Notes on Language, Floods and Sambal

An update on the floods in Aceh and North Sumatra, as of Xmas day afternoon. The number of casualties has been raised dramatically since yesterday, and now over 70 are confirmed killed and over 100,000 have fled their homes, most from a single district in Aceh.
Floods raging in Northern Sumatra add a certain element of uncertainty to the trip I am meant to take in a few days. The paper this morning, Kompas, that is, the largest daily in Indonesia, said there were at least 18 dead, 2 missing, and over 70,000 people displaced from their homes. Kasihan mereka. Like Aceh has not received enough “Christmas Presents” in the form of killer natural disasters the past few years…


Nothing sums up the Indonesian eating experience like the ubiquitous sambal, or chile sauce, in its infinite forms and flavors and recipes. Above, in its mass produced, bottled form, it is enshrined on a pillar under an underpass of the tollway in South Jakarta, next to the Tama Jagakarsa University campus.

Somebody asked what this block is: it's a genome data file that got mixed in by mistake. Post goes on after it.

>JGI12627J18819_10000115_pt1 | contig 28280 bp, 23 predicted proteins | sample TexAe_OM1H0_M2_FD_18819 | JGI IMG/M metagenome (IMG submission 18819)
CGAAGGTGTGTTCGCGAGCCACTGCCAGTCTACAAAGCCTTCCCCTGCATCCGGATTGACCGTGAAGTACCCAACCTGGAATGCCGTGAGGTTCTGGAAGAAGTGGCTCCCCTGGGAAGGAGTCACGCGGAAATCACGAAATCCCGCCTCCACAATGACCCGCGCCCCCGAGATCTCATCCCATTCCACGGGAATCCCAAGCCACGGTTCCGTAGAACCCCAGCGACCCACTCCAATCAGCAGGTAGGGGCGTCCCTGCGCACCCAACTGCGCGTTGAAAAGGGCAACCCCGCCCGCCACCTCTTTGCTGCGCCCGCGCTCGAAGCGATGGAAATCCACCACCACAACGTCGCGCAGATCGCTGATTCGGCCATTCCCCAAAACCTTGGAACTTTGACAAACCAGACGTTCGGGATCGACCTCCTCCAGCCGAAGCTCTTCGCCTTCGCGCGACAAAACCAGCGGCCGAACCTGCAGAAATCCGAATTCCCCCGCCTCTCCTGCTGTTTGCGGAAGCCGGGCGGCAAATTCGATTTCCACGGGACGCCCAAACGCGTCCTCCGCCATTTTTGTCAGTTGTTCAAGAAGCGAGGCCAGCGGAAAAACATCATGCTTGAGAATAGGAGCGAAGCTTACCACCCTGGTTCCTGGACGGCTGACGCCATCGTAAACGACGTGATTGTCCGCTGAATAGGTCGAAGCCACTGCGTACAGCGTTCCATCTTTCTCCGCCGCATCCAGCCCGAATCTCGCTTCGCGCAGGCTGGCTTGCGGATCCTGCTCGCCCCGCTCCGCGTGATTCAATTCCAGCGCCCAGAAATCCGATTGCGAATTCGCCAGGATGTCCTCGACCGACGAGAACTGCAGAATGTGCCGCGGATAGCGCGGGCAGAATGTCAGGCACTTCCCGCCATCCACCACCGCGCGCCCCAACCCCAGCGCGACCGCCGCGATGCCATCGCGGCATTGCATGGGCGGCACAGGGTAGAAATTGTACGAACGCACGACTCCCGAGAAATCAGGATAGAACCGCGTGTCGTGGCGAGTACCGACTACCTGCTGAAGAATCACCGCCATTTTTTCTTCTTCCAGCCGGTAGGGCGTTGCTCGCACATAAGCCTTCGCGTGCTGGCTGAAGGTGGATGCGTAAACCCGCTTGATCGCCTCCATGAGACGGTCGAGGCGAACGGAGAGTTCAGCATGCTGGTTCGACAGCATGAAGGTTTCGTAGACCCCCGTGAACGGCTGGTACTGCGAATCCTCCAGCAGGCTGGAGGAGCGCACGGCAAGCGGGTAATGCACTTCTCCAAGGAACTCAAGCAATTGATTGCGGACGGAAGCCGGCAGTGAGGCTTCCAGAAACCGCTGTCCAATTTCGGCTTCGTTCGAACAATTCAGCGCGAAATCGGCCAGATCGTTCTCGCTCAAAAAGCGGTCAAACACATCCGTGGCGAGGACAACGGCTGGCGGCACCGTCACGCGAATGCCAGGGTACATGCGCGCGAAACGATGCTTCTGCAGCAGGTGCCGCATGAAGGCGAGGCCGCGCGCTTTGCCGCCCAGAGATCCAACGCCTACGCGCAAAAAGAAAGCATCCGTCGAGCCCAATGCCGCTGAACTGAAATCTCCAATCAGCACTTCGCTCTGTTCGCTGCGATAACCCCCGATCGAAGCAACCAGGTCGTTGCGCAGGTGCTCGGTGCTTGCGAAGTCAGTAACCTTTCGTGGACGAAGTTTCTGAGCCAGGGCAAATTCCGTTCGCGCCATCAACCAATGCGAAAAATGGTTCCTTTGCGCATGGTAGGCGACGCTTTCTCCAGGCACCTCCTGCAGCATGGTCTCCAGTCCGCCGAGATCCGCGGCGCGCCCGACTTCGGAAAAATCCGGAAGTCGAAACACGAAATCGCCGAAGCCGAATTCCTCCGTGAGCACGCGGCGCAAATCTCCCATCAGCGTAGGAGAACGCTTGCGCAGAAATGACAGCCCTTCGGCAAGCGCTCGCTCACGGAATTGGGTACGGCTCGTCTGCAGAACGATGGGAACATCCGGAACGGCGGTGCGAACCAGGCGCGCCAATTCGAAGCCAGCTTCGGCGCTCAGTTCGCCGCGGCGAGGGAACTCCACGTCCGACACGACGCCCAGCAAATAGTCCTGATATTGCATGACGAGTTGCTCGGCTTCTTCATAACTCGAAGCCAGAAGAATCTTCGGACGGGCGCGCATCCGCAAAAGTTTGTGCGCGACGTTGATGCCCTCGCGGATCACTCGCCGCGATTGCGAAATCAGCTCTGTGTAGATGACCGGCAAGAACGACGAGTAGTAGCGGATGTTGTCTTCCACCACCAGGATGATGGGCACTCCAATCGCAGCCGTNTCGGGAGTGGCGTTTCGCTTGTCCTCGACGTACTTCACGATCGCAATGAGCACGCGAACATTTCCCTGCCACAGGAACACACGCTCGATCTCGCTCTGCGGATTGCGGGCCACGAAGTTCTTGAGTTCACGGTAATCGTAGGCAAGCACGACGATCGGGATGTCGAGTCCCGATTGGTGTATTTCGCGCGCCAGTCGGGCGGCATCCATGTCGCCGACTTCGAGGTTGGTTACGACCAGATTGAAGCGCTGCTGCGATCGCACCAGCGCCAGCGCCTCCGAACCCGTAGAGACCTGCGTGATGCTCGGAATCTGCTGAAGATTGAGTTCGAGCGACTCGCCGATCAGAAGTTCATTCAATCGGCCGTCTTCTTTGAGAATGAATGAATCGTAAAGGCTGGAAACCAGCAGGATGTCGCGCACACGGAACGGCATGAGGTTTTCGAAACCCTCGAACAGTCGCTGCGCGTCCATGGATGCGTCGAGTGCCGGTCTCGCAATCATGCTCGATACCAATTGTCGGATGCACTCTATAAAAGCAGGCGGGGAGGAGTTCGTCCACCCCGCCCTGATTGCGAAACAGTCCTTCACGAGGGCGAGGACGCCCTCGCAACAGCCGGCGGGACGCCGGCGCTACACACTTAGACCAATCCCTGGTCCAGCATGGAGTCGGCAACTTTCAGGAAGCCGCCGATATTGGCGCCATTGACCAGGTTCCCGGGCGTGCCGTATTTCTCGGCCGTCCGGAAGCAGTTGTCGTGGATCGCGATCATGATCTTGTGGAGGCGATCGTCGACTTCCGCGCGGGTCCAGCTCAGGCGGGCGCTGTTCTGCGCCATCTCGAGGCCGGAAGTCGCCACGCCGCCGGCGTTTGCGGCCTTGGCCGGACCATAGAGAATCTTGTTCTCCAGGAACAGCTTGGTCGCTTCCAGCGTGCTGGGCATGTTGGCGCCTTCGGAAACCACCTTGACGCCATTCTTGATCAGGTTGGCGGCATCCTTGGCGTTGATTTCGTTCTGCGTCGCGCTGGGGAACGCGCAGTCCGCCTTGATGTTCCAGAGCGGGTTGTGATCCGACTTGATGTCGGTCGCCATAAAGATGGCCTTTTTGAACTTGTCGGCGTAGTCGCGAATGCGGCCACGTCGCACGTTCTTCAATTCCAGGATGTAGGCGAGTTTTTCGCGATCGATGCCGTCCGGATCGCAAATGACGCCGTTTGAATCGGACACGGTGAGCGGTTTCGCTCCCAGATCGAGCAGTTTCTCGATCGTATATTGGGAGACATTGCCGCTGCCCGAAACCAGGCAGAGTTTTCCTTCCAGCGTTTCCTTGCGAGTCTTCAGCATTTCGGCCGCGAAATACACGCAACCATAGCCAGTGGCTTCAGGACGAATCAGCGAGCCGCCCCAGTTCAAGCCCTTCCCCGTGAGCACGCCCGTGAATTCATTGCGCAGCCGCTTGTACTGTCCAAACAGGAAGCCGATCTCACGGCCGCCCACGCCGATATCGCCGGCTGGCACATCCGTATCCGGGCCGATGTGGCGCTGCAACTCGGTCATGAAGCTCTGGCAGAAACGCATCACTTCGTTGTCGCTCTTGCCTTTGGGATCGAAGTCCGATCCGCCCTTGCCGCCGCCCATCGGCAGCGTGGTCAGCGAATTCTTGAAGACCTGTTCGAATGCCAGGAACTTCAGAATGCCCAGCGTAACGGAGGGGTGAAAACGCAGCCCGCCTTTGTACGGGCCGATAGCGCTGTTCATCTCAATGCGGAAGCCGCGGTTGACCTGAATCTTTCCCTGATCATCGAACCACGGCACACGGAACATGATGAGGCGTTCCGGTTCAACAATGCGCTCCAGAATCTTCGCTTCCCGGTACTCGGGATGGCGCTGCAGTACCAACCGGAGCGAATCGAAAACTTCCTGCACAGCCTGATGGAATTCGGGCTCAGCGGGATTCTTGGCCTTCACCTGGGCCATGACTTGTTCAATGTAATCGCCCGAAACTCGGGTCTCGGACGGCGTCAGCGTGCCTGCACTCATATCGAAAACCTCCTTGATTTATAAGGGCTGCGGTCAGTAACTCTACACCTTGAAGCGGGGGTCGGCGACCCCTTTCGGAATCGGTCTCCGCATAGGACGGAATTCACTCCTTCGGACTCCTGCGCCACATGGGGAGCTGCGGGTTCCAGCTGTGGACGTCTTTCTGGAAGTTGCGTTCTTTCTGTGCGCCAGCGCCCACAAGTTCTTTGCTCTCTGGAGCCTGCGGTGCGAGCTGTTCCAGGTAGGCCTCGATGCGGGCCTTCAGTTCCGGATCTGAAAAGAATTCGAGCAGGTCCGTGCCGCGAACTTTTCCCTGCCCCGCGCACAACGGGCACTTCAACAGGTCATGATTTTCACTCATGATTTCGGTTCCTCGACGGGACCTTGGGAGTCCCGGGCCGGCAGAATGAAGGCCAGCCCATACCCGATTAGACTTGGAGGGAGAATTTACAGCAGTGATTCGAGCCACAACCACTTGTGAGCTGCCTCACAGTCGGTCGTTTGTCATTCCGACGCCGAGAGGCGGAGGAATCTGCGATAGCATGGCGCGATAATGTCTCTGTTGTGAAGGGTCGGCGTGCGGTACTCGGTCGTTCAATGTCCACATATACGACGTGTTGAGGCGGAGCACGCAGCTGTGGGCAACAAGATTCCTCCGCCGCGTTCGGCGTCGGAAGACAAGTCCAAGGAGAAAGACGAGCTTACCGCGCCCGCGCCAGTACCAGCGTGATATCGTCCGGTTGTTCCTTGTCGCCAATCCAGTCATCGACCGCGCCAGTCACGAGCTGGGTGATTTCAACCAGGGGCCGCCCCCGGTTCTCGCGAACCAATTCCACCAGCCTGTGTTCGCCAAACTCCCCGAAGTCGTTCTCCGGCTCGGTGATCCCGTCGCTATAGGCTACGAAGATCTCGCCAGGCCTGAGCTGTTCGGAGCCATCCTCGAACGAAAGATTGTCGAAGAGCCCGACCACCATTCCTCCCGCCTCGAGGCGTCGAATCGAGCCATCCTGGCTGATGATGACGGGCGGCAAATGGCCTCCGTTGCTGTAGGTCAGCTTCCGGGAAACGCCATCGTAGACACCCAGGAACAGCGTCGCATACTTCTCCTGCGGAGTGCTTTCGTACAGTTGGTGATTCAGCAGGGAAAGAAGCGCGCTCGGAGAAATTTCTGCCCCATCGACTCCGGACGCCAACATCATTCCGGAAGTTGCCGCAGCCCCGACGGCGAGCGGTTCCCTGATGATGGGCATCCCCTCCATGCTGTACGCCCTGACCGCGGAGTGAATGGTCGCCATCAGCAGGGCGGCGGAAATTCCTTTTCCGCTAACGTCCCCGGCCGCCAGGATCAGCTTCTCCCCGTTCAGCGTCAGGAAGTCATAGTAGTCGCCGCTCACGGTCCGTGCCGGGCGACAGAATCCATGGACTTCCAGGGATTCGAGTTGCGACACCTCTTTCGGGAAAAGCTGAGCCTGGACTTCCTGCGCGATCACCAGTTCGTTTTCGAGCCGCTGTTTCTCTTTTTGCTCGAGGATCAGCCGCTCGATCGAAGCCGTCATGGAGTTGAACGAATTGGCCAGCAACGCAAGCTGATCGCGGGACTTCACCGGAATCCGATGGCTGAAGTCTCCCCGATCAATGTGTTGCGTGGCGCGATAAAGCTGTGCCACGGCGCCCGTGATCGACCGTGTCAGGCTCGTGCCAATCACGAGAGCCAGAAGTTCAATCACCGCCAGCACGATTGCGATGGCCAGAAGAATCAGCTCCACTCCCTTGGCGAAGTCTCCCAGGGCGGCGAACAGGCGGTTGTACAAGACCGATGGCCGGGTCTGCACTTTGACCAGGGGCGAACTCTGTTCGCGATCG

As you dealve in deeper and deeper, it seems that the expanse of language grows wider and wider. Language is indeed a window through which to see the world, and each language offers a language of a different tint.

For example, take the number of different ways that one can talk about “clouds” in Bahasa Indonesia. In general, I think the word is awan. However, there is also mega, but only if it’s a big white fluffy one in a blue sky. There is also gerombolan, if the sky is dark and it is going to rain soon.

There are also a seemingly countless number of ways to talk about death. If you die as the victim of an accident or disaster, you are a korban, if you are killed by a murderer, seorang membunuh anda, you are tewas. If your grandpa dies, he meninggal. If an animal dies, it is mati. I forget the word for someone that dies as a hero, a pahlawan, but there is one… And many others…

Leave a Reply

Your email address will not be published. Required fields are marked *